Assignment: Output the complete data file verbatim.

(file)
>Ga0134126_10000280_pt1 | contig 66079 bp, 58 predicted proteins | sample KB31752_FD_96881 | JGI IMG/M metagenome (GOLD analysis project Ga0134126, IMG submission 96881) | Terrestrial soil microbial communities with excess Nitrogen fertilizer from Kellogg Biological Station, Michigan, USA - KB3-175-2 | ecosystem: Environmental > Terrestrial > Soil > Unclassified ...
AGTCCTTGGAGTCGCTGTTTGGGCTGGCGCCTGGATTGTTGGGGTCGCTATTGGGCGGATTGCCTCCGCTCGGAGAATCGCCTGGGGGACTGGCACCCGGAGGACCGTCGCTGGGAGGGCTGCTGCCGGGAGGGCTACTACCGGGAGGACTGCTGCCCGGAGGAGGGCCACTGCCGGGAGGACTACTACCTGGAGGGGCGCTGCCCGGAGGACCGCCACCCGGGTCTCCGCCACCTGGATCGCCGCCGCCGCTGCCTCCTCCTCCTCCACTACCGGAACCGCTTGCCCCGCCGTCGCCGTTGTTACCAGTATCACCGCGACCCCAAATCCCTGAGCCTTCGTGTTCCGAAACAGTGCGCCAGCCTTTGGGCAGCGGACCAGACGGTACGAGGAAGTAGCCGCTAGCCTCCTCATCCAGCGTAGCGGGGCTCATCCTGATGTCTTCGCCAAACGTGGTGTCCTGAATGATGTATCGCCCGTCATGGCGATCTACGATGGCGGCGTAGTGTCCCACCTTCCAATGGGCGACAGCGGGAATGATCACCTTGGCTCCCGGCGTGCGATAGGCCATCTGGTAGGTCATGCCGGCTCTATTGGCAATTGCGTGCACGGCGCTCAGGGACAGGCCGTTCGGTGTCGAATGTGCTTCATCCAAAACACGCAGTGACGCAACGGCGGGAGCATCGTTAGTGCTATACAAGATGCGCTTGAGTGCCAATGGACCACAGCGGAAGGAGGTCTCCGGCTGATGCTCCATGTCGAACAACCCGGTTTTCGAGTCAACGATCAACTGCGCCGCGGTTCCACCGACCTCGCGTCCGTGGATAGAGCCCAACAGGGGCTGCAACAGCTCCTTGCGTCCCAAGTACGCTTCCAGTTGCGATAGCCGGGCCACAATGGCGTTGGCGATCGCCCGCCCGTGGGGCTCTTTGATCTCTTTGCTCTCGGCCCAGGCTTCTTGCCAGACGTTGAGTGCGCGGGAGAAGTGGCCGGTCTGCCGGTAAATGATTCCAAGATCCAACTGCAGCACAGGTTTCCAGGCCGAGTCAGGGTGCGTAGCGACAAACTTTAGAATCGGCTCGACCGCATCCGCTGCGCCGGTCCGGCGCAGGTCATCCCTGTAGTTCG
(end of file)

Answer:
>Ga0134126_10000280_pt1 | contig 66079 bp, 58 predicted proteins | sample KB31752_FD_96881 | JGI IMG/M metagenome (GOLD analysis project Ga0134126, IMG submission 96881) | Terrestrial soil microbial communities with excess Nitrogen fertilizer from Kellogg Biological Station, Michigan, USA - KB3-175-2 | ecosystem: Environmental > Terrestrial > Soil > Unclassified ...
AGTCCTTGGAGTCGCTGTTTGGGCTGGCGCCTGGATTGTTGGGGTCGCTATTGGGCGGATTGCCTCCGCTCGGAGAATCGCCTGGGGGACTGGCACCCGGAGGACCGTCGCTGGGAGGGCTGCTGCCGGGAGGGCTACTACCGGGAGGACTGCTGCCCGGAGGAGGGCCACTGCCGGGAGGACTACTACCTGGAGGGGCGCTGCCCGGAGGACCGCCACCCGGGTCTCCGCCACCTGGATCGCCGCCGCCGCTGCCTCCTCCTCCTCCACTACCGGAACCGCTTGCCCCGCCGTCGCCGTTGTTACCAGTATCACCGCGACCCCAAATCCCTGAGCCTTCGTGTTCCGAAACAGTGCGCCAGCCTTTGGGCAGCGGACCAGACGGTACGAGGAAGTAGCCGCTAGCCTCCTCATCCAGCGTAGCGGGGCTCATCCTGATGTCTTCGCCAAACGTGGTGTCCTGAATGATGTATCGCCCGTCATGGCGATCTACGATGGCGGCGTAGTGTCCCACCTTCCAATGGGCGACAGCGGGAATGATCACCTTGGCTCCCGGCGTGCGATAGGCCATCTGGTAGGTCATGCCGGCTCTATTGGCAATTGCGTGCACGGCGCTCAGGGACAGGCCGTTCGGTGTCGAATGTGCTTCATCCAAAACACGCAGTGACGCAACGGCGGGAGCATCGTTAGTGCTATACAAGATGCGCTTGAGTGCCAATGGACCACAGCGGAAGGAGGTCTCCGGCTGATGCTCCATGTCGAACAACCCGGTTTTCGAGTCAACGATCAACTGCGCCGCGGTTCCACCGACCTCGCGTCCGTGGATAGAGCCCAACAGGGGCTGCAACAGCTCCTTGCGTCCCAAGTACGCTTCCAGTTGCGATAGCCGGGCCACAATGGCGTTGGCGATCGCCCGCCCGTGGGGCTCTTTGATCTCTTTGCTCTCGGCCCAGGCTTCTTGCCAGACGTTGAGTGCGCGGGAGAAGTGGCCGGTCTGCCGGTAAATGATTCCAAGATCCAACTGCAGCACAGGTTTCCAGGCCGAGTCAGGGTGCGTAGCGACAAACTTTAGAATCGGCTCGACCGCATCCGCTGCGCCGGTCCGGCGCAGGTCATCCCTGTAGTTCG